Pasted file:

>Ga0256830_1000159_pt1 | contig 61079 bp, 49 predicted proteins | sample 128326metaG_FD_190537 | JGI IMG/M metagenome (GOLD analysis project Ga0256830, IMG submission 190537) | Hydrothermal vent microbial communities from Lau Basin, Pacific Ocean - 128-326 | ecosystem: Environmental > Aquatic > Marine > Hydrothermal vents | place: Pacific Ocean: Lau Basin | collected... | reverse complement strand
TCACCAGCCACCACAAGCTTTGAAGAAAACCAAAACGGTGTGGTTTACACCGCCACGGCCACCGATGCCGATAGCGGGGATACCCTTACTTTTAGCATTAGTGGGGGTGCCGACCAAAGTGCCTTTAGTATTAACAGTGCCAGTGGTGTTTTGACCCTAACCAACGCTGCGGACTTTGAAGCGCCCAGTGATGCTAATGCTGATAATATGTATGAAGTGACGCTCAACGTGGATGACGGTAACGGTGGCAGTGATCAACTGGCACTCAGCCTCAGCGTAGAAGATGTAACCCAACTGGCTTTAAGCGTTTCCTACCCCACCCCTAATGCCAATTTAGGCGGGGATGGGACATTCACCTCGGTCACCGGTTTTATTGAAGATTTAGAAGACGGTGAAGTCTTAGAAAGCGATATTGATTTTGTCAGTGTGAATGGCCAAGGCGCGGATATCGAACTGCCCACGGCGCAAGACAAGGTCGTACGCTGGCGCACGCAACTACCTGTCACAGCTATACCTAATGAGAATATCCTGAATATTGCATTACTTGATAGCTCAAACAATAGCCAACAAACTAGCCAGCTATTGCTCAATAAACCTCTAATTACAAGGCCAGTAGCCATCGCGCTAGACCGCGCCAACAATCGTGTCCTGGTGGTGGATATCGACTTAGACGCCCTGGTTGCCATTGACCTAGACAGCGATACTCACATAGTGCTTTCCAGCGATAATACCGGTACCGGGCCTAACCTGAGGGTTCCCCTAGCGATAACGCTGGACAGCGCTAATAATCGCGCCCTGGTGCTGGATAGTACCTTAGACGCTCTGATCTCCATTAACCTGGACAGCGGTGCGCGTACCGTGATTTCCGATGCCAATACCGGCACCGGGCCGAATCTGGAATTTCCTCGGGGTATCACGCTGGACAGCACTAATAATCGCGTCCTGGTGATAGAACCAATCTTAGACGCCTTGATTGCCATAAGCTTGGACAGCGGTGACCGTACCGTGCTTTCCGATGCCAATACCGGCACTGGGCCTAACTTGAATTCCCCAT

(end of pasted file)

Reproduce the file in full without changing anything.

>Ga0256830_1000159_pt1 | contig 61079 bp, 49 predicted proteins | sample 128326metaG_FD_190537 | JGI IMG/M metagenome (GOLD analysis project Ga0256830, IMG submission 190537) | Hydrothermal vent microbial communities from Lau Basin, Pacific Ocean - 128-326 | ecosystem: Environmental > Aquatic > Marine > Hydrothermal vents | place: Pacific Ocean: Lau Basin | collected... | reverse complement strand
TCACCAGCCACCACAAGCTTTGAAGAAAACCAAAACGGTGTGGTTTACACCGCCACGGCCACCGATGCCGATAGCGGGGATACCCTTACTTTTAGCATTAGTGGGGGTGCCGACCAAAGTGCCTTTAGTATTAACAGTGCCAGTGGTGTTTTGACCCTAACCAACGCTGCGGACTTTGAAGCGCCCAGTGATGCTAATGCTGATAATATGTATGAAGTGACGCTCAACGTGGATGACGGTAACGGTGGCAGTGATCAACTGGCACTCAGCCTCAGCGTAGAAGATGTAACCCAACTGGCTTTAAGCGTTTCCTACCCCACCCCTAATGCCAATTTAGGCGGGGATGGGACATTCACCTCGGTCACCGGTTTTATTGAAGATTTAGAAGACGGTGAAGTCTTAGAAAGCGATATTGATTTTGTCAGTGTGAATGGCCAAGGCGCGGATATCGAACTGCCCACGGCGCAAGACAAGGTCGTACGCTGGCGCACGCAACTACCTGTCACAGCTATACCTAATGAGAATATCCTGAATATTGCATTACTTGATAGCTCAAACAATAGCCAACAAACTAGCCAGCTATTGCTCAATAAACCTCTAATTACAAGGCCAGTAGCCATCGCGCTAGACCGCGCCAACAATCGTGTCCTGGTGGTGGATATCGACTTAGACGCCCTGGTTGCCATTGACCTAGACAGCGATACTCACATAGTGCTTTCCAGCGATAATACCGGTACCGGGCCTAACCTGAGGGTTCCCCTAGCGATAACGCTGGACAGCGCTAATAATCGCGCCCTGGTGCTGGATAGTACCTTAGACGCTCTGATCTCCATTAACCTGGACAGCGGTGCGCGTACCGTGATTTCCGATGCCAATACCGGCACCGGGCCGAATCTGGAATTTCCTCGGGGTATCACGCTGGACAGCACTAATAATCGCGTCCTGGTGATAGAACCAATCTTAGACGCCTTGATTGCCATAAGCTTGGACAGCGGTGACCGTACCGTGCTTTCCGATGCCAATACCGGCACTGGGCCTAACTTGAATTCCCCAT